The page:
Microsoft 365 Usage Analytics data will soon automatically be anonymous

Microsoft Surface Pro 7 12.3
(Image credit: Microsoft)

In an effort to better protect the privacy of its customers, Microsoft has revealed that it will change how usage analytics data is collected in Microsoft 365 to “pseudonymize user-level information” by default.

Effectively this means that all user-level information in Microsoft 365 Usage Analytics will be anonymous by default.

For those unfamiliar, Microsoft 365 Usage Analytics gives IT admins access to a dashboard that allows them to measure adoption trends of Microsoft products within their organization. They can also use the service to generate custom reports as well as to share insights with business decision makers.

Microsoft's privacy-focused update to Microsoft 365 Usage Analytics is rolling out now to business customers and according to a blog post from the company, the change will make it easier for organizations to comply with local privacy laws.

Microsoft 365 Usage Analytics

The change to how usage analytics data is collected in Microsoft 365 will impact user level information across Microsoft 365 Reports in the Microsoft 365 admin center, Microsoft 365 usage reports in Microsoft Graph, Microsoft Teams analytics and reporting in the admin center of its video conferencing software and the reportRoot: getSharePointSiteUsageDetail API for SharePoint site detail.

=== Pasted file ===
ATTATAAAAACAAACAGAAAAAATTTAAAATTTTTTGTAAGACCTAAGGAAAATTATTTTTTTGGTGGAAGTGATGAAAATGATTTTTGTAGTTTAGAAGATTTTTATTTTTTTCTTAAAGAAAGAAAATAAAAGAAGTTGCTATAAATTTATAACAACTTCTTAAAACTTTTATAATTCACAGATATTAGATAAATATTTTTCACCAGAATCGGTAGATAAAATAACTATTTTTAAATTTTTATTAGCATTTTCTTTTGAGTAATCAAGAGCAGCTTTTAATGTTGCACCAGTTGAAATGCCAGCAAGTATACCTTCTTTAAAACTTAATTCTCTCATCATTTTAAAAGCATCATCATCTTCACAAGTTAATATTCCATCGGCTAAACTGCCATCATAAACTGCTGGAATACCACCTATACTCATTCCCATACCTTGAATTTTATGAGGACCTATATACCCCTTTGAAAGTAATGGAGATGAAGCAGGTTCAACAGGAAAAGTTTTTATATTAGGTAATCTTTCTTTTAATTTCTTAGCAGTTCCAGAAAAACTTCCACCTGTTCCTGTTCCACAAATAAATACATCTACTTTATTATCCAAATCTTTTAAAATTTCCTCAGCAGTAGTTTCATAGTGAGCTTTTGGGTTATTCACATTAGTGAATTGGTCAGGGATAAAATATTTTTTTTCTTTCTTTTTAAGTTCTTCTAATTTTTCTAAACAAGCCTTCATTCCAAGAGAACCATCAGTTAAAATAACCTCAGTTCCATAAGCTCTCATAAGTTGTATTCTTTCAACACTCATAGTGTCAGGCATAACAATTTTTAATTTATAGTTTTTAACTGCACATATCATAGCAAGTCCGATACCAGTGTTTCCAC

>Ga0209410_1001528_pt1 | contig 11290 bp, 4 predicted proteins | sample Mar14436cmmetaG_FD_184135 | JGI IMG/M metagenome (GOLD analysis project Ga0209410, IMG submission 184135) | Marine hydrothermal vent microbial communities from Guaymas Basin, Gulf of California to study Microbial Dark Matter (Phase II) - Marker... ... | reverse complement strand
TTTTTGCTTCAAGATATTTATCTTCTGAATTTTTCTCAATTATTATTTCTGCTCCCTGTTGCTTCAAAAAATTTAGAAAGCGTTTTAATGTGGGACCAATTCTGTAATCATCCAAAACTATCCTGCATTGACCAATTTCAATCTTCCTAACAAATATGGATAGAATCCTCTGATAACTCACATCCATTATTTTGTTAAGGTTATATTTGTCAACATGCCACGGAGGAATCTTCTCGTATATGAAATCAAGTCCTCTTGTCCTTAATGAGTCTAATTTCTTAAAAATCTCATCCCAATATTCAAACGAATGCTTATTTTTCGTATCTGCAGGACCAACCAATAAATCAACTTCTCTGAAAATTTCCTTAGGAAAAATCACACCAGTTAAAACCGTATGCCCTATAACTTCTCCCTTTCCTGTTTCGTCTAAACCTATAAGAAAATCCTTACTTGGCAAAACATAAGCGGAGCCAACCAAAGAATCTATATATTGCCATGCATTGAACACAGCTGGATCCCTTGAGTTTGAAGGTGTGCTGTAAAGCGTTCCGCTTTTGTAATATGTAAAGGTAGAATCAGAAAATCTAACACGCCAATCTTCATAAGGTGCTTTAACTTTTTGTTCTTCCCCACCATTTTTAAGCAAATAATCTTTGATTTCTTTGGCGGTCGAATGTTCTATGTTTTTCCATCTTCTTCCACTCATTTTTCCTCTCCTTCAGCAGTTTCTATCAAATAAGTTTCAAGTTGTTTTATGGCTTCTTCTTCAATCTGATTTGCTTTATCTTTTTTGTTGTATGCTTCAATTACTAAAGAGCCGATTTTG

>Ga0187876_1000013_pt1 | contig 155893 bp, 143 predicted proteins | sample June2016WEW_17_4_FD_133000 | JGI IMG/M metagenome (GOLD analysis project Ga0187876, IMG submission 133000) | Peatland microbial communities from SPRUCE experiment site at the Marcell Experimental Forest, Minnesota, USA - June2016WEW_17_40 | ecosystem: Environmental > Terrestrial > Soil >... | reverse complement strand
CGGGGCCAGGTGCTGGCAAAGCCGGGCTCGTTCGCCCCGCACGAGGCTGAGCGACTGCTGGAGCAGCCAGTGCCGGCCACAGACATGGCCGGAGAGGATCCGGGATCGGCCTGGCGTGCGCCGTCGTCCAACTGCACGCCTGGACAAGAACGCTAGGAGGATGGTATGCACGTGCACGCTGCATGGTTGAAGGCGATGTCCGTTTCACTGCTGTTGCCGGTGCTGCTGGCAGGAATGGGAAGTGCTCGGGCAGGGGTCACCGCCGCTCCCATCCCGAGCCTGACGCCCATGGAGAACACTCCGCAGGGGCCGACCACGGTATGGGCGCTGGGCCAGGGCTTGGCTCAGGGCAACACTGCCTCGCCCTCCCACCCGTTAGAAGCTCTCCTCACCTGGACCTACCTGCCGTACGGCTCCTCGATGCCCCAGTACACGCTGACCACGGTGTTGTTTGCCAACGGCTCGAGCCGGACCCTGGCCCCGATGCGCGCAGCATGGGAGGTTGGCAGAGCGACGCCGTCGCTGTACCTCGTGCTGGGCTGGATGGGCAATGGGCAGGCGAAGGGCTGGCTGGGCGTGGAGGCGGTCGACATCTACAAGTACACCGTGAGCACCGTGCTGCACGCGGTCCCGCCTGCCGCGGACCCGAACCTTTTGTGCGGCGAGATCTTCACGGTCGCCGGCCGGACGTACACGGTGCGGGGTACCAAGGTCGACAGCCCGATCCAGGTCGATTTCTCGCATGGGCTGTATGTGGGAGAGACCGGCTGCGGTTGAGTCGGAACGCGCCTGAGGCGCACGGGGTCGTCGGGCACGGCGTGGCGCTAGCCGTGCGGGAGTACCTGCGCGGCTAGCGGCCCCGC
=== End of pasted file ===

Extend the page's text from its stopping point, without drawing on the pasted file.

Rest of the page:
However, global admins will also be able to revert this change by heading to the Microsoft 365 admin center in order to show personally identifiable information (PII) in their respective tenants. To do this, they'll need to go to Settings > Org Settings > Services and choose the “Reports” option. From there, they can select the “Show identifiable user information in reports” option under the “Choose how to show user information” section.

Once enabled, admins and report readers will be able to see their user's PII though it won't be accessible to the Usage Summary Reports Reader as well as Global reader.

While being able to see employee personal information in reports may be useful to IT admins, keeping this information out of Microsoft's hands will allow organizations to comply with their country's data protection regulations.


Anthony Spadafora

After working with the TechRadar Pro team for the last several years, Anthony is now the security and networking editor at Tom’s Guide where he covers everything from data breaches and ransomware gangs to the best way to cover your whole home or business with Wi-Fi. When not writing, you can find him tinkering with PCs and game consoles, managing cables and upgrading his smart home.